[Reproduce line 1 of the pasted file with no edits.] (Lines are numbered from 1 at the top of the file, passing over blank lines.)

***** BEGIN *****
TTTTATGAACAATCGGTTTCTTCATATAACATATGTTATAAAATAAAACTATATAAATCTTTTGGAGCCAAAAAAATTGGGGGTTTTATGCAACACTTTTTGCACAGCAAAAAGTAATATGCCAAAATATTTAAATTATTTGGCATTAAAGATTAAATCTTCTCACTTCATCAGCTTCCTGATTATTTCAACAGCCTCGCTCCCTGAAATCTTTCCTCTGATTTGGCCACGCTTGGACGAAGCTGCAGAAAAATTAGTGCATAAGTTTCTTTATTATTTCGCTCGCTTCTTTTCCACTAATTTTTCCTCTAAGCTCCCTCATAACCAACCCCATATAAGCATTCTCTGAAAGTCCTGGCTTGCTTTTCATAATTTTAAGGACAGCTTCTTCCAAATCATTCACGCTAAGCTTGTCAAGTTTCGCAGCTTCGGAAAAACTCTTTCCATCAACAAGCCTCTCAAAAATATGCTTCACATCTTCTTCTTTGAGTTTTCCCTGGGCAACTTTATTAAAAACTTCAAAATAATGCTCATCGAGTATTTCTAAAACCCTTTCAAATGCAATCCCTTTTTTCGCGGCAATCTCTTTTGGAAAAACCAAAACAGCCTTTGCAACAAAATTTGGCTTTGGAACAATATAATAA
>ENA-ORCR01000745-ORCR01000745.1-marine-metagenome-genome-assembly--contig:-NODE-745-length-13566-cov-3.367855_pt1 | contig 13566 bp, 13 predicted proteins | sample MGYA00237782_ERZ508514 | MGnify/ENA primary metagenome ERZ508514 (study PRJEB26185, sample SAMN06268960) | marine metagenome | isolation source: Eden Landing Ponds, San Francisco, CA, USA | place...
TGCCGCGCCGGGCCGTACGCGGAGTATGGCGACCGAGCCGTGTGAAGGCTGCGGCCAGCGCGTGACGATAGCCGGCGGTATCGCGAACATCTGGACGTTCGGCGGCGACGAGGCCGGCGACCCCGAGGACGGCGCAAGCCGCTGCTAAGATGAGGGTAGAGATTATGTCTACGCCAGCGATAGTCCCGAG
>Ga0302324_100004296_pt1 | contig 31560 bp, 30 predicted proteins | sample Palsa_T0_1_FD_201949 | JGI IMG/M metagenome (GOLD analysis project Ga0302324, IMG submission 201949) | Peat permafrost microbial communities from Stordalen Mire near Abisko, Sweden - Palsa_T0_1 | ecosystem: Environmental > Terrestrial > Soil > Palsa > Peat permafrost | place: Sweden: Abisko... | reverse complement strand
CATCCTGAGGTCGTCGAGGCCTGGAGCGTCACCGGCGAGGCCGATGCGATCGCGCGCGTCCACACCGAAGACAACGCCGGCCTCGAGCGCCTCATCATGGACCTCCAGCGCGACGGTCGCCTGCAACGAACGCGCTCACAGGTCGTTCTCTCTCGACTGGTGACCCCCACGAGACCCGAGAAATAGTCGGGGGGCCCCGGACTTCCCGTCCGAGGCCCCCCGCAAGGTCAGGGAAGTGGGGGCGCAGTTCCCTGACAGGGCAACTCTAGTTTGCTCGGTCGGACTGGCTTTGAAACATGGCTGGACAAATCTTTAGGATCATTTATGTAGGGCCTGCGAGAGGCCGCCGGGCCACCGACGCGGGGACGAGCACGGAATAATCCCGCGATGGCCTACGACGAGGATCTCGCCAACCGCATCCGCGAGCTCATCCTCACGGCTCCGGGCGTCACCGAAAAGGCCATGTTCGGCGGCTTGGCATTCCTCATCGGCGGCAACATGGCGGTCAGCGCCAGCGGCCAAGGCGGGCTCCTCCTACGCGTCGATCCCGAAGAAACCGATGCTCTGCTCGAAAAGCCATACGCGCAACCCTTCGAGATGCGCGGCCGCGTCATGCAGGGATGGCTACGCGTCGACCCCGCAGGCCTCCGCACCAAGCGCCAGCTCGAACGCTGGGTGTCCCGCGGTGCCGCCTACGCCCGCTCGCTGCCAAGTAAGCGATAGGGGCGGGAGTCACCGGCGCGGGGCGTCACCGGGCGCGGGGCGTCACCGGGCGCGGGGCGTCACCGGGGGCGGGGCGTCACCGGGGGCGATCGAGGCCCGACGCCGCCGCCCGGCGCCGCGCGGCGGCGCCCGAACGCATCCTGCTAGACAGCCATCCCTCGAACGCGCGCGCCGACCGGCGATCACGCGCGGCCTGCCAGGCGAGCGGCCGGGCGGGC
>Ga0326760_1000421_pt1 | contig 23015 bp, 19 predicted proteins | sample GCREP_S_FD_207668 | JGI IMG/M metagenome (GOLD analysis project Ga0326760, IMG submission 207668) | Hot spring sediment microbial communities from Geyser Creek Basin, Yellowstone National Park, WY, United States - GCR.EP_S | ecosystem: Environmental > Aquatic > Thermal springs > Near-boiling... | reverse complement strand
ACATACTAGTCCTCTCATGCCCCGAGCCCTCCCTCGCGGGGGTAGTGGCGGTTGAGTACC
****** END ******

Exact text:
TTTTATGAACAATCGGTTTCTTCATATAACATATGTTATAAAATAAAACTATATAAATCTTTTGGAGCCAAAAAAATTGGGGGTTTTATGCAACACTTTTTGCACAGCAAAAAGTAATATGCCAAAATATTTAAATTATTTGGCATTAAAGATTAAATCTTCTCACTTCATCAGCTTCCTGATTATTTCAACAGCCTCGCTCCCTGAAATCTTTCCTCTGATTTGGCCACGCTTGGACGAAGCTGCAGAAAAATTAGTGCATAAGTTTCTTTATTATTTCGCTCGCTTCTTTTCCACTAATTTTTCCTCTAAGCTCCCTCATAACCAACCCCATATAAGCATTCTCTGAAAGTCCTGGCTTGCTTTTCATAATTTTAAGGACAGCTTCTTCCAAATCATTCACGCTAAGCTTGTCAAGTTTCGCAGCTTCGGAAAAACTCTTTCCATCAACAAGCCTCTCAAAAATATGCTTCACATCTTCTTCTTTGAGTTTTCCCTGGGCAACTTTATTAAAAACTTCAAAATAATGCTCATCGAGTATTTCTAAAACCCTTTCAAATGCAATCCCTTTTTTCGCGGCAATCTCTTTTGGAAAAACCAAAACAGCCTTTGCAACAAAATTTGGCTTTGGAACAATATAATAA